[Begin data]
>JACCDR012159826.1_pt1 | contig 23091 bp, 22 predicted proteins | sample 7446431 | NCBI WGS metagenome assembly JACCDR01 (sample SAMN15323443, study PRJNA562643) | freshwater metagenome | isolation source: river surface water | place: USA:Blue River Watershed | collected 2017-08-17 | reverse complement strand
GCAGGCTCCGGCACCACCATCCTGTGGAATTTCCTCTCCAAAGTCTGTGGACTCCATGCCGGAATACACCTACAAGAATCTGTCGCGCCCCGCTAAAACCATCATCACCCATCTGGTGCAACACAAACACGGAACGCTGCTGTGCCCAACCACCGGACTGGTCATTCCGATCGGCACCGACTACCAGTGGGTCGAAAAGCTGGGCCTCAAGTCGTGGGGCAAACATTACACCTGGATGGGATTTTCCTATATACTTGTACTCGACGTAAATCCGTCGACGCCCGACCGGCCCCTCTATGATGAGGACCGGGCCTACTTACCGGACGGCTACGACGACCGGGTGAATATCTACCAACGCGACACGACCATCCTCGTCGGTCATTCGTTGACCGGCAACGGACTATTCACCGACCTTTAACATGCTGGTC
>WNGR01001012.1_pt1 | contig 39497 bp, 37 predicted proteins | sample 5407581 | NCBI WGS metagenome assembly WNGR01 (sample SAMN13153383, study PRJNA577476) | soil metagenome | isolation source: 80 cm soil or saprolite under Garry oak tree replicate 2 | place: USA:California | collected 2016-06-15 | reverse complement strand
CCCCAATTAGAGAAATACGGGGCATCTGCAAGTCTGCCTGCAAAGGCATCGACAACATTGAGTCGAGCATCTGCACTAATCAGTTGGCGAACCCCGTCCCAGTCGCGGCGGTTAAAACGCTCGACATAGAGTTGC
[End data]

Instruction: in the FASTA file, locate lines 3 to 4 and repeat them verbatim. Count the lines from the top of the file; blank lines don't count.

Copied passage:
>WNGR01001012.1_pt1 | contig 39497 bp, 37 predicted proteins | sample 5407581 | NCBI WGS metagenome assembly WNGR01 (sample SAMN13153383, study PRJNA577476) | soil metagenome | isolation source: 80 cm soil or saprolite under Garry oak tree replicate 2 | place: USA:California | collected 2016-06-15 | reverse complement strand
CCCCAATTAGAGAAATACGGGGCATCTGCAAGTCTGCCTGCAAAGGCATCGACAACATTGAGTCGAGCATCTGCACTAATCAGTTGGCGAACCCCGTCCCAGTCGCGGCGGTTAAAACGCTCGACATAGAGTTGC